Frankie Cosmos bring wit and gleam to Musik & Frieden Tuesday, 09 April

In a Stereogum interview published in the run-up to the March 2018 release of Vessel, her latest album under the moniker Frankie Cosmos, Greta Kline muses obliquely on the group’s future and directly on her own relationship to music, saying “When I die, I want to have as many songs as I could have written exist and be out in the world.”

Per the witness of the internet as public record, her urge towards prolificacy is, if novel in its articulated epiphany, nothing new. Dating back to April 2009, Kline ­– now 24 – has released hundreds of MP3s via Bandcamp. At a steady and rapid clip, she has leveraged digital’s infinitization of upper production limits – chiefly with respect to cash and reach – to compile a granular, available, tonal journal that will soon document an entire decade (i.e., two-fifths) of her life.

These songs are grouped under a slue of different pseudonyms, including ingrid superstar, Little Bear, the ingrates, and zebu fur. franklin cosmos first appeared in February 2012, as the credited source of much ado about fucking, and names of all kinds – authors, LPs, single files – were only standardized in their capitalization in March 2014, with the release of a first studio album by Double Double Whammy. Titles like the above speak to chatspeak poeticism: “waOter is sLo fuDnny”; “skinned elbow = now you’re cool”; “lord tanamo springtime bullSHIT! ft princess poopekanya”; et al and so on.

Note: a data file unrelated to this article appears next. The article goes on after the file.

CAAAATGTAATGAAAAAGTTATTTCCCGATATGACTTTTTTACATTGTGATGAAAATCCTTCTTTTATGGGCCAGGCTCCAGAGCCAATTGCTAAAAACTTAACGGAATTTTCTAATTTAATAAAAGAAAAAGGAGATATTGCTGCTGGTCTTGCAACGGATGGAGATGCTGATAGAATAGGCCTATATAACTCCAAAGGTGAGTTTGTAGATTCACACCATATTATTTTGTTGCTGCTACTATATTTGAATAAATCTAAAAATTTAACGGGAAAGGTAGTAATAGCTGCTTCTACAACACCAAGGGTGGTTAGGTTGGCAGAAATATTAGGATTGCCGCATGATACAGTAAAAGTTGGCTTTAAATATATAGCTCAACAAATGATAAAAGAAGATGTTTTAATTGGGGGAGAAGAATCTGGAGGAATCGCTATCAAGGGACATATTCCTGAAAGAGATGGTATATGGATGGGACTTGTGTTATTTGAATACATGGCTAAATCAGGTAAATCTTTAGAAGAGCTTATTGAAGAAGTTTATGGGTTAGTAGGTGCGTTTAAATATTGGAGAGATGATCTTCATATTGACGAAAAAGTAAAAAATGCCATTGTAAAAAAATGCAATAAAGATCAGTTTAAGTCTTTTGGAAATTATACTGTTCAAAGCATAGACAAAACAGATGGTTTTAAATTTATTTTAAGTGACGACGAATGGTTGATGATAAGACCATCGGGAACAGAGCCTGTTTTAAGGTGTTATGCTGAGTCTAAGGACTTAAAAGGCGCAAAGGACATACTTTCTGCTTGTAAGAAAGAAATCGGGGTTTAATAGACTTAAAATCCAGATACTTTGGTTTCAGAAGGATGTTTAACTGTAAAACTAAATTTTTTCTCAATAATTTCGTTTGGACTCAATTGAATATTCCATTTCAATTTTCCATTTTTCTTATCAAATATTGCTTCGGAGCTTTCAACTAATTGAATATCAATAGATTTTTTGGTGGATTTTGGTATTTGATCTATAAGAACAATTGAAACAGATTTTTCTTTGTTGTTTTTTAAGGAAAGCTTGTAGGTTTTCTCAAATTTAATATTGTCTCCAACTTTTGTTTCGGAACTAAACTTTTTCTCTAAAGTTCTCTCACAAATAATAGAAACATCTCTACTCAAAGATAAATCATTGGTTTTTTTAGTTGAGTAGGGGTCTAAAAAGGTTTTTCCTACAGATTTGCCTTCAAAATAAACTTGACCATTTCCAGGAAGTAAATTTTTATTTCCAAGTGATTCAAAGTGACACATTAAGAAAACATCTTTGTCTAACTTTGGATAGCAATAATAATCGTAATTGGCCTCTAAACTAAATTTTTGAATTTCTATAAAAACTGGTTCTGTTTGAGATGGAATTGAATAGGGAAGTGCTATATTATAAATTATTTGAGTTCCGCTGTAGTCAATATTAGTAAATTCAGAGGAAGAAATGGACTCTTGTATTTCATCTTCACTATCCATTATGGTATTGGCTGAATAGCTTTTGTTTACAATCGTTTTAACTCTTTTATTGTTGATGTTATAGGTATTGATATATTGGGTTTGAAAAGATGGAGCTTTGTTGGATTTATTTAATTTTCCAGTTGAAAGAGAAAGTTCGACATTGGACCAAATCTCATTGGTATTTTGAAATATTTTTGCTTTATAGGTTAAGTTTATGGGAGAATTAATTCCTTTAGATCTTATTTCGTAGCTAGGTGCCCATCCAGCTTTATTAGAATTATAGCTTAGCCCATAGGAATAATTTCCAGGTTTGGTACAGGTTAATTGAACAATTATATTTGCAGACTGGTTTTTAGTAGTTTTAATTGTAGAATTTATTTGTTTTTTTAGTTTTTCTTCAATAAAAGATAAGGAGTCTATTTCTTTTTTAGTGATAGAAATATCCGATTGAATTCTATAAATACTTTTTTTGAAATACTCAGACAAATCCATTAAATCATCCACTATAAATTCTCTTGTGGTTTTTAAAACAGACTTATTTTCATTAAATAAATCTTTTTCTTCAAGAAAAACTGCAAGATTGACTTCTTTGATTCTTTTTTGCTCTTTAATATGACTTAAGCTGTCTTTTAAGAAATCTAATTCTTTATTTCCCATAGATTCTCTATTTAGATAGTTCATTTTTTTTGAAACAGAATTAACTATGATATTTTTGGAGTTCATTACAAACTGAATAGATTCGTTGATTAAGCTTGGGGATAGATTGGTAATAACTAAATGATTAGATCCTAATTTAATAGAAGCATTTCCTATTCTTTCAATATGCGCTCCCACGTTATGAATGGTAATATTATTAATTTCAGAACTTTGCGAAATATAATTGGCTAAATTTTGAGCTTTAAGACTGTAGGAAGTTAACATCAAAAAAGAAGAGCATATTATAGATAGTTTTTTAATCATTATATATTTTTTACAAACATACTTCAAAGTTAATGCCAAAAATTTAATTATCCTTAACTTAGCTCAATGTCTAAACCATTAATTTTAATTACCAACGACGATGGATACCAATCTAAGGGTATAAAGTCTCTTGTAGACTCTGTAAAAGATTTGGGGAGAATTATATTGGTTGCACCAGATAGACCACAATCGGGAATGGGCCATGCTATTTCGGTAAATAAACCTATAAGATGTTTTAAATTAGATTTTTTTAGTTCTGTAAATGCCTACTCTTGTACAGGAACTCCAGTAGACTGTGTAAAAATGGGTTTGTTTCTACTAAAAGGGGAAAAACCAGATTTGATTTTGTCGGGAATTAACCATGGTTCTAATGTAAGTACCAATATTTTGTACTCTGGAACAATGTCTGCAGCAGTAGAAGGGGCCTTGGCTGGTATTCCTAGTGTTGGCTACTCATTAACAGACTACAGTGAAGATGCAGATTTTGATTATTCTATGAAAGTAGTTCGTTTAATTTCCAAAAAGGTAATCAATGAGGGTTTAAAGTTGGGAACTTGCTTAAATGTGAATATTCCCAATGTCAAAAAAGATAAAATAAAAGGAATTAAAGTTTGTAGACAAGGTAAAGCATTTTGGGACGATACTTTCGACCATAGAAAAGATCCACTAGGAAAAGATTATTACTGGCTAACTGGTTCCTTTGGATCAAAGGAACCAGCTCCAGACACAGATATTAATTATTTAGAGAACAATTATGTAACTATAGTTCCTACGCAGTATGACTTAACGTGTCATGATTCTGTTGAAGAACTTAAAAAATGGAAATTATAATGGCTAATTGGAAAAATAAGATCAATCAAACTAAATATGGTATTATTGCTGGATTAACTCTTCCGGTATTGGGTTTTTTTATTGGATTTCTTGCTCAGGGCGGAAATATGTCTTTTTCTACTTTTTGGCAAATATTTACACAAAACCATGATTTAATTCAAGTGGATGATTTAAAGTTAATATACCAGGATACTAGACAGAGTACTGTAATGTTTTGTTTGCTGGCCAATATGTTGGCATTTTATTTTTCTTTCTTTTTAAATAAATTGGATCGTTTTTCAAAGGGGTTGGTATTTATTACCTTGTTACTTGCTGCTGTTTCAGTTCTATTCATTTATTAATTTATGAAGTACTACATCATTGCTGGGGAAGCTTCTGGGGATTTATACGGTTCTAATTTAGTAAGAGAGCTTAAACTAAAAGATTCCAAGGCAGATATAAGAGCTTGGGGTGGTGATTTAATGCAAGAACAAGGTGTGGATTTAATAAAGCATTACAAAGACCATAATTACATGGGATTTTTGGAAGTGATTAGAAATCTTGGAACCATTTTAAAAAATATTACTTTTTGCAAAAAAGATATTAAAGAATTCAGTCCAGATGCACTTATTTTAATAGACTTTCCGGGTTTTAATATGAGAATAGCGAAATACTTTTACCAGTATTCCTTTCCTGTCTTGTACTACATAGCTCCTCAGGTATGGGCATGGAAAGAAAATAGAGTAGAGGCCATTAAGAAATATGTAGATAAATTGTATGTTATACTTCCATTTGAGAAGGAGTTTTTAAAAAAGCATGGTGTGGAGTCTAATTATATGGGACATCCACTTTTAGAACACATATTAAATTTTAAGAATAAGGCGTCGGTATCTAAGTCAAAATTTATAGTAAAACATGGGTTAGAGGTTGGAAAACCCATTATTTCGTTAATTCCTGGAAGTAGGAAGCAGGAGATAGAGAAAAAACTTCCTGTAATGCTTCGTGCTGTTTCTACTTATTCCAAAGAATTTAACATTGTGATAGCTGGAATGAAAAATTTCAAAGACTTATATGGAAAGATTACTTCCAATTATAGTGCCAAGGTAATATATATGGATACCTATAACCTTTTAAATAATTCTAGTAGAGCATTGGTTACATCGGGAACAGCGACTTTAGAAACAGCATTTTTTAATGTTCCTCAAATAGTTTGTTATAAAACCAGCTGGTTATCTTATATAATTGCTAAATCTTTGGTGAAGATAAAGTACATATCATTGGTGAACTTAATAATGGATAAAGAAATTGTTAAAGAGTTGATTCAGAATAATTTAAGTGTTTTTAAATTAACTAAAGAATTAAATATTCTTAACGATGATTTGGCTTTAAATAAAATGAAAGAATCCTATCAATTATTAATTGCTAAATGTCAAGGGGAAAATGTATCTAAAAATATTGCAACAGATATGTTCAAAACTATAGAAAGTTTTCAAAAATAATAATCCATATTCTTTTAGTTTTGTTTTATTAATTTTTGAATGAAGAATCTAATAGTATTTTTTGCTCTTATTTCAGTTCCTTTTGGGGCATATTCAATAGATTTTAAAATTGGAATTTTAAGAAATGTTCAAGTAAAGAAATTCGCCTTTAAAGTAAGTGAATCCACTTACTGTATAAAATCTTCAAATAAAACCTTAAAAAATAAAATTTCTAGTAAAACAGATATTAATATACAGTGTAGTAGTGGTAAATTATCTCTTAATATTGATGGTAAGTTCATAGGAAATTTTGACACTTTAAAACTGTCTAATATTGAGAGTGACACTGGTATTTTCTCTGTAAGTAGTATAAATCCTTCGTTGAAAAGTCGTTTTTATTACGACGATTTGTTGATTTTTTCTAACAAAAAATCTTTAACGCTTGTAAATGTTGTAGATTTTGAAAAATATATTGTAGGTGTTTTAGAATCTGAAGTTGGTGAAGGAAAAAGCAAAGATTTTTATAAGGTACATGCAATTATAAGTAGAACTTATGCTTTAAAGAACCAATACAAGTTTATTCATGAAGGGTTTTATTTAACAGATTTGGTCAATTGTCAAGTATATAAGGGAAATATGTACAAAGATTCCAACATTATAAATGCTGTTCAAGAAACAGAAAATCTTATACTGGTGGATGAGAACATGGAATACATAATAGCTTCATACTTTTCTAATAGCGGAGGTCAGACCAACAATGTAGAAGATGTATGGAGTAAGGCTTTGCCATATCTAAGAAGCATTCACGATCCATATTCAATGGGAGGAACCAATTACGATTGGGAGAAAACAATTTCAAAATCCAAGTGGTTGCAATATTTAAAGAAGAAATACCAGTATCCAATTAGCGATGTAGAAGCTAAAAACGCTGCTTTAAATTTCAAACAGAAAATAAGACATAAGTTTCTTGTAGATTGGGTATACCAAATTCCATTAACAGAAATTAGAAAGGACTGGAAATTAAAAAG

The music itself was long nested under the ‘twee’ epithet, on occasion of its tools – seldom keys, always nylon guitar, often the muffle patina of cassette plastic – its themes – a lot of enamoured romance and a sense of smallness in a big city qua world – and, one could bet, if a little tentatively, a gendered regard of those perspectives as put to word and melody by a young woman.

Even as Kline has grown up some and wised to the compositional upsides of working in concert with the Frankie Cosmos amoeba, the line of her writing threads taut through the panoply of her output and seams its sprawl into something cohesive. She has proved dexterous at winding smart lyrics through bare poignancy and coolhand humour.

She toggles as well between named characters swathed in generalities of sentiment and vague shells personae of personae immersed in circumstantial specificities, rendering them habitable to listeners. The effect, taken with a deft handling of pacing – among the band’s three label LPs, one finds only two songs, the opener and closer of Vessel, that run longer than 3 minutes – is narration that is absorptive, flecked with insight, and magnetic to listeners’ sympathies.

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